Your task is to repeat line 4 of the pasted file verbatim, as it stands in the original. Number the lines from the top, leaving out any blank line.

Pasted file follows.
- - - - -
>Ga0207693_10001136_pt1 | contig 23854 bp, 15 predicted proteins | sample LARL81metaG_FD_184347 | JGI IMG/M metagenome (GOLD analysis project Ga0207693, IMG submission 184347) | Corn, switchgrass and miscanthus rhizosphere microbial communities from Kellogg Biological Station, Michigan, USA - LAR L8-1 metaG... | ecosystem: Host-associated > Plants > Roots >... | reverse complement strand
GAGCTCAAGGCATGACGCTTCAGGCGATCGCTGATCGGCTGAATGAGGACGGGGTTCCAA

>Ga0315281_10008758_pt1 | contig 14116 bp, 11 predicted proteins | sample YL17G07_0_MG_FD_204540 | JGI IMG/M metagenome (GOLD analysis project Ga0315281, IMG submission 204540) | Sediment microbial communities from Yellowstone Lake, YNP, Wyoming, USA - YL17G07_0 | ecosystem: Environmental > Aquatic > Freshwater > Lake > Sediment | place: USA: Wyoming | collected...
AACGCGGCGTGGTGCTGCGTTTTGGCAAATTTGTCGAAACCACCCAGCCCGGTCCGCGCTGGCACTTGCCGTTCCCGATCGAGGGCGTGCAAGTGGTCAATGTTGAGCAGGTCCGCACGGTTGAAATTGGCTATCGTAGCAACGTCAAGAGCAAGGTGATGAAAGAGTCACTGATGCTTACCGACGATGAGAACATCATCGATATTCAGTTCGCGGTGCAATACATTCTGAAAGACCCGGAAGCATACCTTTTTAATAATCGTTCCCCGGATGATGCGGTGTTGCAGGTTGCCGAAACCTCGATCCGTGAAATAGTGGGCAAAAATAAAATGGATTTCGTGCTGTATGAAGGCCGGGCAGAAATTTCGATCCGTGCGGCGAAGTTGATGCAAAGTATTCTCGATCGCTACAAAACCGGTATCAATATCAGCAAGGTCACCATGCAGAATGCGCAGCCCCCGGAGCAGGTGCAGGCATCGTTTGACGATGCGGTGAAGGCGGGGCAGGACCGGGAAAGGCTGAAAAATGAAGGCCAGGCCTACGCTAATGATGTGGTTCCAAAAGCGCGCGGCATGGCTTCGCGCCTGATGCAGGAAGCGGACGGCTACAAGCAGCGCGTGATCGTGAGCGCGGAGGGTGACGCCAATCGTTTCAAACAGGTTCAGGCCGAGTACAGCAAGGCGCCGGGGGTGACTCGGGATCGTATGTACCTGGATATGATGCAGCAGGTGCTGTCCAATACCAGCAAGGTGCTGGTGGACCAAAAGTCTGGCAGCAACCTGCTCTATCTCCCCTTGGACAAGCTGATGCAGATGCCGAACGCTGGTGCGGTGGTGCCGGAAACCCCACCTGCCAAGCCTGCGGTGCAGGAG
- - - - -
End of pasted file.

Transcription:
AACGCGGCGTGGTGCTGCGTTTTGGCAAATTTGTCGAAACCACCCAGCCCGGTCCGCGCTGGCACTTGCCGTTCCCGATCGAGGGCGTGCAAGTGGTCAATGTTGAGCAGGTCCGCACGGTTGAAATTGGCTATCGTAGCAACGTCAAGAGCAAGGTGATGAAAGAGTCACTGATGCTTACCGACGATGAGAACATCATCGATATTCAGTTCGCGGTGCAATACATTCTGAAAGACCCGGAAGCATACCTTTTTAATAATCGTTCCCCGGATGATGCGGTGTTGCAGGTTGCCGAAACCTCGATCCGTGAAATAGTGGGCAAAAATAAAATGGATTTCGTGCTGTATGAAGGCCGGGCAGAAATTTCGATCCGTGCGGCGAAGTTGATGCAAAGTATTCTCGATCGCTACAAAACCGGTATCAATATCAGCAAGGTCACCATGCAGAATGCGCAGCCCCCGGAGCAGGTGCAGGCATCGTTTGACGATGCGGTGAAGGCGGGGCAGGACCGGGAAAGGCTGAAAAATGAAGGCCAGGCCTACGCTAATGATGTGGTTCCAAAAGCGCGCGGCATGGCTTCGCGCCTGATGCAGGAAGCGGACGGCTACAAGCAGCGCGTGATCGTGAGCGCGGAGGGTGACGCCAATCGTTTCAAACAGGTTCAGGCCGAGTACAGCAAGGCGCCGGGGGTGACTCGGGATCGTATGTACCTGGATATGATGCAGCAGGTGCTGTCCAATACCAGCAAGGTGCTGGTGGACCAAAAGTCTGGCAGCAACCTGCTCTATCTCCCCTTGGACAAGCTGATGCAGATGCCGAACGCTGGTGCGGTGGTGCCGGAAACCCCACCTGCCAAGCCTGCGGTGCAGGAG